Argentina may soon receive the green light from the US government to acquire second-hand F-16 Fighting Falcon fighters currently operated by the Royal Danish Air Force.
According to Flight Global, the Biden administration plans to approve the sale of an undisclosed number of 4th generation fighter jets to the Argentine Air Force, which has been without a supersonic aircraft since 2015.
The revelation reinforces information obtained by the Argentine newspaper La Nacion, which reported the US government’s plan to supply 38 F-16 fighters and four P-3 Orion maritime patrol aircraft to the South American country.
The outlet had access to documents from the State Department that mention the sale of six fighters in the Block 10 version and 32 in the Block 15 version, valued at US$ 339 million, which belong to the Royal Danish Air Force.
As for the patrol planes, they are four P-3C valued at US$ 108,448,910 and stored by the Norwegian Air Force, one of which is equipped to fight submarines.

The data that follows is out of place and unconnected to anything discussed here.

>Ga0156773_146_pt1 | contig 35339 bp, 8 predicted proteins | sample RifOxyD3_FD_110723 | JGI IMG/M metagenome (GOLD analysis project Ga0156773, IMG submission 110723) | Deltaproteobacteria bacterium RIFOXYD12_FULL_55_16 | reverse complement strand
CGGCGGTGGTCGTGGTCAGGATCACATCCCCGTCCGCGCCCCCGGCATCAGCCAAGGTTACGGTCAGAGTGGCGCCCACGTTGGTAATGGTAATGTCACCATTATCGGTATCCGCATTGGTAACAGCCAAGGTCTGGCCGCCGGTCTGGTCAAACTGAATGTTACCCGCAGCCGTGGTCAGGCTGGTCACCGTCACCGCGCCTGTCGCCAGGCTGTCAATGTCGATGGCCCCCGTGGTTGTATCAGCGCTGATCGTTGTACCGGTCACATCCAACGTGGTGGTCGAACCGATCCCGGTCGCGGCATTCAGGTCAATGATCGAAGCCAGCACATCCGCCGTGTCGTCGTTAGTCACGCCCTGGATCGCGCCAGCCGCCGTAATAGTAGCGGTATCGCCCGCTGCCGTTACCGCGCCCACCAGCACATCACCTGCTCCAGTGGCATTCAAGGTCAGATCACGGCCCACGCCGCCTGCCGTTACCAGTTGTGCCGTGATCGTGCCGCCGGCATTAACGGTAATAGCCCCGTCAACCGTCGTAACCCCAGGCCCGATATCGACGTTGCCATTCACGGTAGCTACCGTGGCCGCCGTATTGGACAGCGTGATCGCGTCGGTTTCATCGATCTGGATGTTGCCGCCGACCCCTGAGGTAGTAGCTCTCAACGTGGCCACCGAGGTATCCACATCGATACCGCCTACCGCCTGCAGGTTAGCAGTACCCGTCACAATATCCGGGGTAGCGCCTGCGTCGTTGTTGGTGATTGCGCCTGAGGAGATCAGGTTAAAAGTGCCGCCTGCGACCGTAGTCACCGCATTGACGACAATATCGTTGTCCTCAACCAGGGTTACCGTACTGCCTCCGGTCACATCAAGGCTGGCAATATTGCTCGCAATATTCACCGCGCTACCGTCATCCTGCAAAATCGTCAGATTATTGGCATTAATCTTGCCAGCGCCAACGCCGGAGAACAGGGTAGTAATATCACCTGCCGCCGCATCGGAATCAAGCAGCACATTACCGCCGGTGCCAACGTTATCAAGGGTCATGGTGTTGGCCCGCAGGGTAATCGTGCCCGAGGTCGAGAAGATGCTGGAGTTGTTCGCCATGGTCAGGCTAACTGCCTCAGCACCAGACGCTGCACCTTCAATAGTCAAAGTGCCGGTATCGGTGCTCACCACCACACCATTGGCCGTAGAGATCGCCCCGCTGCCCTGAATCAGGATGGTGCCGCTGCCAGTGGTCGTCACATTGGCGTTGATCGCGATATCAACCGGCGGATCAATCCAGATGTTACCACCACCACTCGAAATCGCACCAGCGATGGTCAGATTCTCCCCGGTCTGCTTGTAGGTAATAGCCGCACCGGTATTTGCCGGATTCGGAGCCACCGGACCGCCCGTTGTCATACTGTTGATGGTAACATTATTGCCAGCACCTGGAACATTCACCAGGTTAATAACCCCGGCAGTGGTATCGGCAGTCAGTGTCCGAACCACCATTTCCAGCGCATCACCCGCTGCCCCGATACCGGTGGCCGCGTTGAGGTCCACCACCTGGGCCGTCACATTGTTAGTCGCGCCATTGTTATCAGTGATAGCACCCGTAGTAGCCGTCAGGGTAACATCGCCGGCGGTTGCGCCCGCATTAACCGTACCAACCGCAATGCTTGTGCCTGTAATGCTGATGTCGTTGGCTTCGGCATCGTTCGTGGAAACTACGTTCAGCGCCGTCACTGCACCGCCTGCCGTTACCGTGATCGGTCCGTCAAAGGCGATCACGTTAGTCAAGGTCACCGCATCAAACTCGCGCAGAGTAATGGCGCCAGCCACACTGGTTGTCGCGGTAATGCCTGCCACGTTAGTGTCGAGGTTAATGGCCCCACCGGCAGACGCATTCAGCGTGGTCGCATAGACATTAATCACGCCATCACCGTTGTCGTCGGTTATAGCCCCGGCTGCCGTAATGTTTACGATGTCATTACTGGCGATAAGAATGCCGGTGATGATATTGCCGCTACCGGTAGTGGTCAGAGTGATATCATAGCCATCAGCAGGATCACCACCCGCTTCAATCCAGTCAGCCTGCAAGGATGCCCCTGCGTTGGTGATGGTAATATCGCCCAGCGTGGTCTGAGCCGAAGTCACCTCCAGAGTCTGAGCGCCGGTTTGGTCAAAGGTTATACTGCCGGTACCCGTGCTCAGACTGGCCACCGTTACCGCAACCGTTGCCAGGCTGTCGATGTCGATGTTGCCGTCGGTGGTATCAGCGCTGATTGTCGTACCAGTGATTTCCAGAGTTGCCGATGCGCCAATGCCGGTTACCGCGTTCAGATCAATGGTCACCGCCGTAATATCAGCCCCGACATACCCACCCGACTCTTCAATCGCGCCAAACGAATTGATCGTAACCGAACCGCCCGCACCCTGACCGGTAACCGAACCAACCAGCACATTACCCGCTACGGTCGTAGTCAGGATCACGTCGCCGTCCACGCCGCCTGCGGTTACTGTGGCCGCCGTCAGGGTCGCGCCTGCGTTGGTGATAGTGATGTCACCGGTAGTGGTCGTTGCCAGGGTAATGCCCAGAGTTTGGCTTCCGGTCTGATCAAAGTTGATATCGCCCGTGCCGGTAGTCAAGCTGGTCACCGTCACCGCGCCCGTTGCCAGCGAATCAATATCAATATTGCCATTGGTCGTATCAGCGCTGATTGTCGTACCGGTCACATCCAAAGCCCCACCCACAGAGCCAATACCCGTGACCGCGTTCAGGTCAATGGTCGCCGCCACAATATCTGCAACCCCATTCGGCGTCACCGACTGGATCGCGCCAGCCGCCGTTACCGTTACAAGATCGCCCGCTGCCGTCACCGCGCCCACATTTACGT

Denmark is replacing the F-16s with the 5th generation Lockheed Martin F-35A Lightining II fighter, while Norway is one of the operators of the Boeing P-8A Poseidon, a maritime patrol aircraft based on the 737-800.
Chinese influence in the region
The sale of second-hand F-16 fighters to Argentina runs into a chronic problem, the restrictions imposed by the United Kingdom on the inclusion of military equipment manufactured in the country for its former rival in the dispute over the Falkland/Malvinas Islands.
London has barred agreements negotiated by the Argentine government involving aircraft such as the South Korean FA-50 and the Gripen, as they use ejection seats provided by Martin-Baker.
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Restrictions have pushed Argentina towards India, which offer the LCA Tejas, and China, which makes the JF-17 Thunder in partnership with Pakistan.
Hindustan Aeronautics has made concessions to replace British equipment on the Tejas fighter with similar Russian ones, while Chengdu and PAC have no relevant Western items.
However, the possible exception to be made by the US and UK may be a response to the growing Chinese influence in South America.
The choice of a new fighter for Argentina, however, may come up against the holding of presidential elections in October. The country’s current president, leftist Alberto Fernandéz, is not running for re-election and the favorite in the primaries is an extreme right-wing politician, Javier Milei.
Therefore, any agreement may not be able to be reached in time by the current administration.